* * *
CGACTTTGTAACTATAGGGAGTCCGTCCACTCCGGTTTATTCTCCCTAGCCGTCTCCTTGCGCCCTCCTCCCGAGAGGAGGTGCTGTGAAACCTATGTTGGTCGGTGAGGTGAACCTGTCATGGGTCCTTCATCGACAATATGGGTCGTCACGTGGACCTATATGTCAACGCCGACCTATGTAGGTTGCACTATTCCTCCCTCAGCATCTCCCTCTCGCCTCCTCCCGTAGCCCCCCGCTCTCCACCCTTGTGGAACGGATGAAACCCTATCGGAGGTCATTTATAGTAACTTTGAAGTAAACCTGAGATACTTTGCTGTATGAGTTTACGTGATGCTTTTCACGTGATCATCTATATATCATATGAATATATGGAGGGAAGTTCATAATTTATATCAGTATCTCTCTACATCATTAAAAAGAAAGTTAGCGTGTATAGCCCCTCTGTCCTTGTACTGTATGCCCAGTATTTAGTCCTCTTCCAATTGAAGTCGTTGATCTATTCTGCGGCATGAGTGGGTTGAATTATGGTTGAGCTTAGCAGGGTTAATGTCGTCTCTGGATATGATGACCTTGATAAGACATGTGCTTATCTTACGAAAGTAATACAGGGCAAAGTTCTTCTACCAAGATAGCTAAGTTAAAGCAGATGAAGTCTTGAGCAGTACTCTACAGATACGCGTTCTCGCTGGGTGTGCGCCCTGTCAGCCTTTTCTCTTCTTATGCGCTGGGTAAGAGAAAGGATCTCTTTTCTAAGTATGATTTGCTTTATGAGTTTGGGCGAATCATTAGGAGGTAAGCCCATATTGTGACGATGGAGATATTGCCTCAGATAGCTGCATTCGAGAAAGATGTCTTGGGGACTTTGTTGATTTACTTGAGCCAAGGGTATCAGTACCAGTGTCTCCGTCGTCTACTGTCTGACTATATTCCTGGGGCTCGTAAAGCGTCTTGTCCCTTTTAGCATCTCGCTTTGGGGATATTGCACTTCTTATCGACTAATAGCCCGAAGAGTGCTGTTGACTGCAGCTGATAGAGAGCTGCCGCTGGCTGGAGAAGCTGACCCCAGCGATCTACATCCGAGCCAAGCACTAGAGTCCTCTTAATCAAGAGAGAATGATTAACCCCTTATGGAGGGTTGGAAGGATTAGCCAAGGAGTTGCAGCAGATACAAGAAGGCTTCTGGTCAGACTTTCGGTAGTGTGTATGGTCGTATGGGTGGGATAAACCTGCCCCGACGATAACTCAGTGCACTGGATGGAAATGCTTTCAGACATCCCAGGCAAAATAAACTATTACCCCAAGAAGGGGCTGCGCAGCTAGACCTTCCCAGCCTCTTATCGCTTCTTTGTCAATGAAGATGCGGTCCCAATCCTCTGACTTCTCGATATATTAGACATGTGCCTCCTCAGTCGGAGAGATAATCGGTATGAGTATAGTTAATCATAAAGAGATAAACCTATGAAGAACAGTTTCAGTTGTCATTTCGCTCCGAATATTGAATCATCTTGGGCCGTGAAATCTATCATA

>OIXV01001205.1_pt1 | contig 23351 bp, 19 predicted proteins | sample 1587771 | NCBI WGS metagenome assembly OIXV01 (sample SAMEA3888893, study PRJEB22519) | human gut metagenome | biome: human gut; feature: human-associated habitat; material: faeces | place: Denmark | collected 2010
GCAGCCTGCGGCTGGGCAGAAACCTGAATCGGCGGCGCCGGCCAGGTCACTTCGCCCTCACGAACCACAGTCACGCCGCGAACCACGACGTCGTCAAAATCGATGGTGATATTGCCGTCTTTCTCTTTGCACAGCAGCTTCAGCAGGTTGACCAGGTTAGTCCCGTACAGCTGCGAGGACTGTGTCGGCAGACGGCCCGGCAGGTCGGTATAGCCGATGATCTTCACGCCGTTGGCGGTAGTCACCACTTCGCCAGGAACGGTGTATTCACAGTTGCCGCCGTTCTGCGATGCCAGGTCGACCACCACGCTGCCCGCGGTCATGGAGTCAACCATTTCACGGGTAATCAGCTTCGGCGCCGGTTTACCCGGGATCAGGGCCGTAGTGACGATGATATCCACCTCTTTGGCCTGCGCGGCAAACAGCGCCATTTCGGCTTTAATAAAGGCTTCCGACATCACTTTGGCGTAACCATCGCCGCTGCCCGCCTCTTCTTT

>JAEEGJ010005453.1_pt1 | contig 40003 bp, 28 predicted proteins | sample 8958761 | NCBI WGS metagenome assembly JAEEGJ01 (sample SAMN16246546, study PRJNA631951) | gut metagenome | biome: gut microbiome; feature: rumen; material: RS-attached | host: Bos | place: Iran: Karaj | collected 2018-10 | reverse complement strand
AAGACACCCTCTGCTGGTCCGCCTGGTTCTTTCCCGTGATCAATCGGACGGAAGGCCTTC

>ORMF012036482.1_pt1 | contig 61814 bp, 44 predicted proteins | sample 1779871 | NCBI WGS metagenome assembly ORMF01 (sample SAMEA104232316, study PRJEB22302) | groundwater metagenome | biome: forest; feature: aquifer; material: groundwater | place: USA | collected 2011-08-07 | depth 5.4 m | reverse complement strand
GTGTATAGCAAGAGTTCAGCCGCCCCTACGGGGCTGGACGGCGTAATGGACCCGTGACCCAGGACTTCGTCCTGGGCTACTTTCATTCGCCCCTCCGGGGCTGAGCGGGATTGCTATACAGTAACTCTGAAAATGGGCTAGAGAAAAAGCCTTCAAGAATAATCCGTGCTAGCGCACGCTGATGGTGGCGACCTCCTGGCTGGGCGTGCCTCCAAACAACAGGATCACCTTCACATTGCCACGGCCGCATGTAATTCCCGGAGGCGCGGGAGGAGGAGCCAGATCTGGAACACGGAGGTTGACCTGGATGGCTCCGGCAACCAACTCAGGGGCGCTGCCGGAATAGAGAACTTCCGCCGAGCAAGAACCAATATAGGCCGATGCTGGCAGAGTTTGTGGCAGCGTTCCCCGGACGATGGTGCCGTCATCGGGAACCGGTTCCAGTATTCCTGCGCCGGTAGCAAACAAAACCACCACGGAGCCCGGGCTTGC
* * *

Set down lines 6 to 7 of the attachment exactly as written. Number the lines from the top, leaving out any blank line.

>ORMF012036482.1_pt1 | contig 61814 bp, 44 predicted proteins | sample 1779871 | NCBI WGS metagenome assembly ORMF01 (sample SAMEA104232316, study PRJEB22302) | groundwater metagenome | biome: forest; feature: aquifer; material: groundwater | place: USA | collected 2011-08-07 | depth 5.4 m | reverse complement strand
GTGTATAGCAAGAGTTCAGCCGCCCCTACGGGGCTGGACGGCGTAATGGACCCGTGACCCAGGACTTCGTCCTGGGCTACTTTCATTCGCCCCTCCGGGGCTGAGCGGGATTGCTATACAGTAACTCTGAAAATGGGCTAGAGAAAAAGCCTTCAAGAATAATCCGTGCTAGCGCACGCTGATGGTGGCGACCTCCTGGCTGGGCGTGCCTCCAAACAACAGGATCACCTTCACATTGCCACGGCCGCATGTAATTCCCGGAGGCGCGGGAGGAGGAGCCAGATCTGGAACACGGAGGTTGACCTGGATGGCTCCGGCAACCAACTCAGGGGCGCTGCCGGAATAGAGAACTTCCGCCGAGCAAGAACCAATATAGGCCGATGCTGGCAGAGTTTGTGGCAGCGTTCCCCGGACGATGGTGCCGTCATCGGGAACCGGTTCCAGTATTCCTGCGCCGGTAGCAAACAAAACCACCACGGAGCCCGGGCTTGC